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Identifying undetected dementia in UK primary care patients: a retrospective case-control study comparing machine-learning and standard epidemiological approaches

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Abstract

Background

Identifying dementia early in time, using real world data, is a public health challenge. As only two-thirds of people with dementia now ultimately receive a formal diagnosis in United Kingdom health systems and many receive it late in the disease process, there is ample room for improvement. The policy of the UK government and National Health Service (NHS) is to increase rates of timely dementia diagnosis. We used data from general practice (GP) patient records to create a machine-learning model to identify patients who have or who are developing dementia, but are currently undetected as having the condition by the GP.

Methods

We used electronic patient records from Clinical Practice Research Datalink (CPRD). Using a case-control design, we selected patients aged >65y with a diagnosis of dementia (cases) and matched them 1:1 by sex and age to patients with no evidence of dementia (controls). We developed a list of 70 clinical entities related to the onset of dementia and recorded in the 5 years before diagnosis. After creating binary features, we trialled machine learning classifiers to discriminate between cases and controls (logistic regression, naïve Bayes, support vector machines, random forest and neural networks). We examined the most important features contributing to discrimination.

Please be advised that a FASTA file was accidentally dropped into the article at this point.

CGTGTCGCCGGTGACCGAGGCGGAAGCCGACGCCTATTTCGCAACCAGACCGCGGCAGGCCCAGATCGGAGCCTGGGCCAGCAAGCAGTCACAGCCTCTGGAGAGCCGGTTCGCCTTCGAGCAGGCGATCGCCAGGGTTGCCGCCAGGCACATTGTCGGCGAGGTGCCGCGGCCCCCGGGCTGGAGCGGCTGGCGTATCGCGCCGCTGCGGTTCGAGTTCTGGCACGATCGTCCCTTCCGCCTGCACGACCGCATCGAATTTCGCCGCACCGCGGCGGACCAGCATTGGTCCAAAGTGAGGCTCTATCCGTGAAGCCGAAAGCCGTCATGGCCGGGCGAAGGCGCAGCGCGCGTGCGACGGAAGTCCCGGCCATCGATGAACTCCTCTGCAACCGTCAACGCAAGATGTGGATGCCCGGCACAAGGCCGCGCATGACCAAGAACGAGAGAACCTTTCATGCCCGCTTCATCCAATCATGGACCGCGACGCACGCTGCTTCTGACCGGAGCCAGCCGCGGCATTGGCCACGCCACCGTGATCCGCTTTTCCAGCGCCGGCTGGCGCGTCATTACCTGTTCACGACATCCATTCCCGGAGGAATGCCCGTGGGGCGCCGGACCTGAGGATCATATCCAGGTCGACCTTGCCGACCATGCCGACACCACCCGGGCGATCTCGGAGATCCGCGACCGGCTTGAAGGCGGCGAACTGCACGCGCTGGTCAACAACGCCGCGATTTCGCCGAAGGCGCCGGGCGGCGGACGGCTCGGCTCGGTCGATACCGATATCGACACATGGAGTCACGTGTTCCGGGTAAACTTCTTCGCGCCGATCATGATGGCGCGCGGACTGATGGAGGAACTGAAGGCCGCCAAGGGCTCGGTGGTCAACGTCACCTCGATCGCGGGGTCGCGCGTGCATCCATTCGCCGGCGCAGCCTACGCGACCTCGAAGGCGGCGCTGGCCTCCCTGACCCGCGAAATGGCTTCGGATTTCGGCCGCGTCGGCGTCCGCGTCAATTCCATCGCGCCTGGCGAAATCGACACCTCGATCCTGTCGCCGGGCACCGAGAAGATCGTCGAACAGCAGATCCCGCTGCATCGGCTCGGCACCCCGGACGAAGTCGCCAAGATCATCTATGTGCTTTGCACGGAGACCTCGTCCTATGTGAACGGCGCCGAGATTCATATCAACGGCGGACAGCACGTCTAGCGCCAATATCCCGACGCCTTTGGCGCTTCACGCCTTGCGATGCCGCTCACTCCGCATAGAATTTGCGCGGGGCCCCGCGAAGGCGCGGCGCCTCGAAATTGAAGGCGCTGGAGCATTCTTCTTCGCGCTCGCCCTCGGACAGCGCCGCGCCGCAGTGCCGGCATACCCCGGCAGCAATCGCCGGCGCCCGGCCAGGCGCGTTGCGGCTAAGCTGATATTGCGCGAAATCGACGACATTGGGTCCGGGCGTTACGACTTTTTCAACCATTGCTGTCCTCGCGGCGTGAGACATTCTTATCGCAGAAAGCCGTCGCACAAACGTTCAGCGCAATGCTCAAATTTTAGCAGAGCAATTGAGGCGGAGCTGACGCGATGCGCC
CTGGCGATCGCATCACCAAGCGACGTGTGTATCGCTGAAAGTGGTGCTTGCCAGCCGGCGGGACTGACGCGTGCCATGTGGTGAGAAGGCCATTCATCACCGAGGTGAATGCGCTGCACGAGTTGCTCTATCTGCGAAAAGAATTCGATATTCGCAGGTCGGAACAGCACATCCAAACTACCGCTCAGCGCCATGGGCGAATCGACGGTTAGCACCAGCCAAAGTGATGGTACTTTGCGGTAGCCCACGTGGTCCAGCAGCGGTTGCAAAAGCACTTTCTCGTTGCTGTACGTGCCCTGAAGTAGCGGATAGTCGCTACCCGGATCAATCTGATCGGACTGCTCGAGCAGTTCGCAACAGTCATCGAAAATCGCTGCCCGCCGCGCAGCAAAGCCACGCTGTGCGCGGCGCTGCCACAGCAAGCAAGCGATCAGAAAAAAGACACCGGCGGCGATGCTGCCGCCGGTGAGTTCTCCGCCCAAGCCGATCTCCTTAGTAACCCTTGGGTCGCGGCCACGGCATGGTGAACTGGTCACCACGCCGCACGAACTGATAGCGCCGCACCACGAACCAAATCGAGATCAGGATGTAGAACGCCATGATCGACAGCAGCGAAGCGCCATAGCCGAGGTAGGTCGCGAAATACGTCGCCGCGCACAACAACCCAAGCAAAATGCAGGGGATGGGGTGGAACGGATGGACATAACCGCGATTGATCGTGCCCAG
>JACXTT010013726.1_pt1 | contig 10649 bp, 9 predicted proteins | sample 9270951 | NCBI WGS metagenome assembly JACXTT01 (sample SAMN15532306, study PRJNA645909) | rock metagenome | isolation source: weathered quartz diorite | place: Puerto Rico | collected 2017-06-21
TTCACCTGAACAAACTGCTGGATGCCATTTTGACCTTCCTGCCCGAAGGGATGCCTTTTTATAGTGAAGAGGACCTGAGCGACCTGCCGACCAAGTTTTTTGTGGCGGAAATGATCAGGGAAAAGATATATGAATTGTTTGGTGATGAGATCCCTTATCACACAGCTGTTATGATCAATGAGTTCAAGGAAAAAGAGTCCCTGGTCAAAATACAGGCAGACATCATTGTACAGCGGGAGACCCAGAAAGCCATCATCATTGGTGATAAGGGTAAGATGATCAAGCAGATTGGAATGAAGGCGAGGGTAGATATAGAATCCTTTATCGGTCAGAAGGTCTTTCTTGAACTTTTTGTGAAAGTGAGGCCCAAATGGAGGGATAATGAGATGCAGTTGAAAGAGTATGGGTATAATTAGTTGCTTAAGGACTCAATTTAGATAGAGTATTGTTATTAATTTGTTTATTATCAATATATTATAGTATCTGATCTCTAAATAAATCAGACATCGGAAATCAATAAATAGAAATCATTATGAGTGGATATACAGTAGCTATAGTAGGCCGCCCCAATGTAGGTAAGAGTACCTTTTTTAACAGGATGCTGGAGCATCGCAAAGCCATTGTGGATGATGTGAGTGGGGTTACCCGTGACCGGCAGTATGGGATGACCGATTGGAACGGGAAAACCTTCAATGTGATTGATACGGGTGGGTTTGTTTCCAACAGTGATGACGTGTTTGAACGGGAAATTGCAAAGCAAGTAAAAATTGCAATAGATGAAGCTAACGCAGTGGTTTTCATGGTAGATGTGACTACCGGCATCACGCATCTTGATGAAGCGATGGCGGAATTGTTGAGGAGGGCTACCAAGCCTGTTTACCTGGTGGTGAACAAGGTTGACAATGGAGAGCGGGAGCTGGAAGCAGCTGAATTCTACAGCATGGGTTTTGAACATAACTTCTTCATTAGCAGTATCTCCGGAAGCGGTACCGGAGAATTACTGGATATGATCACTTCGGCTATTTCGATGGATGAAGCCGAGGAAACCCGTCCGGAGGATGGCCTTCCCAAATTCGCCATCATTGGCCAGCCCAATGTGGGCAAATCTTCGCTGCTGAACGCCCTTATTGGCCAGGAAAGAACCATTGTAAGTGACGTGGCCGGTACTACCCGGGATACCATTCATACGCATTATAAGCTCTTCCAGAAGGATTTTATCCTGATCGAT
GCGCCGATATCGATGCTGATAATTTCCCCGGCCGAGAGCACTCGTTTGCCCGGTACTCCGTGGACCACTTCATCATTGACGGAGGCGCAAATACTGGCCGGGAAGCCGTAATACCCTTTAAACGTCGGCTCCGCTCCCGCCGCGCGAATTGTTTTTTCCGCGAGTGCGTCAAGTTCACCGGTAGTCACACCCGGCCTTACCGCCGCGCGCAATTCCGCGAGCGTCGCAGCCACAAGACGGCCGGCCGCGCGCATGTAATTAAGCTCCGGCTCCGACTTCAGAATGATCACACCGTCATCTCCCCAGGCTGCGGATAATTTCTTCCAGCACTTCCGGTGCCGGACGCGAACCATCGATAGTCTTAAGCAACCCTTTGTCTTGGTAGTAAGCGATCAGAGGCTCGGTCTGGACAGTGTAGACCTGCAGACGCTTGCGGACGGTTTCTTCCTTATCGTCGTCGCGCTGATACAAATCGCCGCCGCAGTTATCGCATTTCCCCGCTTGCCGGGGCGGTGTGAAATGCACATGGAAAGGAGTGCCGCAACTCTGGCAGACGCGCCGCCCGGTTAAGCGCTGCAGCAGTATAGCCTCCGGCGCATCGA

Results

The final analysis included data on 93,120 patients, with a median age of 82.6 years; 64.8% were female. The naïve Bayes model performed least well. The logistic regression, support vector machine, neural network and random forest performed very similarly with an AUROC of 0.74. The top features retained in the logistic regression model were disorientation and wandering, behaviour change, schizophrenia, self-neglect, and difficulty managing.

Conclusions

Our model could aid GPs or health service planners with the early detection of dementia. Future work could improve the model by exploring the longitudinal nature of patient data and modelling decline in function over time.

Background